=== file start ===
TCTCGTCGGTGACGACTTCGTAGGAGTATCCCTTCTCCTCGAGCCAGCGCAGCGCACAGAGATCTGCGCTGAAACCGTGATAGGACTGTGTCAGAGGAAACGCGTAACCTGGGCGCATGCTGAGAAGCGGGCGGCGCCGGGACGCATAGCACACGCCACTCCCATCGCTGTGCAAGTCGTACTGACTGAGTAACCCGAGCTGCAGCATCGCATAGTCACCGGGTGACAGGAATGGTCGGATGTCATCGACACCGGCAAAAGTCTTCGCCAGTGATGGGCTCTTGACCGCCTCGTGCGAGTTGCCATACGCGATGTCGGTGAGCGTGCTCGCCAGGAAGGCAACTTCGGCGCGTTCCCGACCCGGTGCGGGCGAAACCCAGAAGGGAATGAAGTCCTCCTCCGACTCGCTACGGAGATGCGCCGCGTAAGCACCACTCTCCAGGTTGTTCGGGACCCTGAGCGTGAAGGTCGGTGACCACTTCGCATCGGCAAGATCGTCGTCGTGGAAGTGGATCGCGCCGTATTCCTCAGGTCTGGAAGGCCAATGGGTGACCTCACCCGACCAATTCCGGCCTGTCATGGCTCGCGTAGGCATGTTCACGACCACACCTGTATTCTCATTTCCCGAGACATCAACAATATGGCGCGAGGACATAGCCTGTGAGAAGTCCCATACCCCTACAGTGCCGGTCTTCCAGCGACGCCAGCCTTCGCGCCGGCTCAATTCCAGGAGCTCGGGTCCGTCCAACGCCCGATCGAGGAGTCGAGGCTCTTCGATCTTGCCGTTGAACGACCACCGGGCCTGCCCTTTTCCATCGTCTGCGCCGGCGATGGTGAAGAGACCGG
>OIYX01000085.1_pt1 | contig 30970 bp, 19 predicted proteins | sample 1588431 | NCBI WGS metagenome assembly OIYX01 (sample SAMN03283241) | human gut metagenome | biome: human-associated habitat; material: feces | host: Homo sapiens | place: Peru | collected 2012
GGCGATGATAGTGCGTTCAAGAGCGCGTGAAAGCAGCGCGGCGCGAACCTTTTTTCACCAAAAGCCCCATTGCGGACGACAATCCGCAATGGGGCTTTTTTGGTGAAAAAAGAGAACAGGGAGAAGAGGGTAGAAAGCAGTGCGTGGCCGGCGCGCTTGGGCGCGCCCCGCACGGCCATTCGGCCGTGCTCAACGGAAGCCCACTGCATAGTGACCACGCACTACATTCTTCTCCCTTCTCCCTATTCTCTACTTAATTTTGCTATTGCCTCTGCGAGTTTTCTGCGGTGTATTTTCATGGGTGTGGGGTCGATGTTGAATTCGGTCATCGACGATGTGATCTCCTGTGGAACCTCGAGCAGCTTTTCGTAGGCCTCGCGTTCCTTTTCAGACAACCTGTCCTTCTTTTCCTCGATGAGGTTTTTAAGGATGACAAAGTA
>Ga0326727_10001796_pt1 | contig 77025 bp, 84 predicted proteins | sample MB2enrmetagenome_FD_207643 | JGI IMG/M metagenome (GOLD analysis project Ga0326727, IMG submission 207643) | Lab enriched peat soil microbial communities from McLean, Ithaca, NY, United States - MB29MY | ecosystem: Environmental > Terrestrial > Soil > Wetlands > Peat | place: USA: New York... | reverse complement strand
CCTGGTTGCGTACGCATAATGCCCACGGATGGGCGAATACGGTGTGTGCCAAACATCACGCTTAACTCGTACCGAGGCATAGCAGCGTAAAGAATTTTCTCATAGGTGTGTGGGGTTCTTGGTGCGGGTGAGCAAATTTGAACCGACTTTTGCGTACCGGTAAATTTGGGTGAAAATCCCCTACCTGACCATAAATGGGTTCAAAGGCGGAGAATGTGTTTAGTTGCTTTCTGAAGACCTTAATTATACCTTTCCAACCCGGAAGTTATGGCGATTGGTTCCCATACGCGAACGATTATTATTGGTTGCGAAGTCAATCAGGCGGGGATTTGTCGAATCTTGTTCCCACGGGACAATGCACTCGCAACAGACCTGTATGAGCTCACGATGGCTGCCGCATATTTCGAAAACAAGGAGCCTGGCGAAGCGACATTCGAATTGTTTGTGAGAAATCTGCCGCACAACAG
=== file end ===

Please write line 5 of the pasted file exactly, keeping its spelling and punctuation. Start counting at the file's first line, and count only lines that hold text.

CCTGGTTGCGTACGCATAATGCCCACGGATGGGCGAATACGGTGTGTGCCAAACATCACGCTTAACTCGTACCGAGGCATAGCAGCGTAAAGAATTTTCTCATAGGTGTGTGGGGTTCTTGGTGCGGGTGAGCAAATTTGAACCGACTTTTGCGTACCGGTAAATTTGGGTGAAAATCCCCTACCTGACCATAAATGGGTTCAAAGGCGGAGAATGTGTTTAGTTGCTTTCTGAAGACCTTAATTATACCTTTCCAACCCGGAAGTTATGGCGATTGGTTCCCATACGCGAACGATTATTATTGGTTGCGAAGTCAATCAGGCGGGGATTTGTCGAATCTTGTTCCCACGGGACAATGCACTCGCAACAGACCTGTATGAGCTCACGATGGCTGCCGCATATTTCGAAAACAAGGAGCCTGGCGAAGCGACATTCGAATTGTTTGTGAGAAATCTGCCGCACAACAG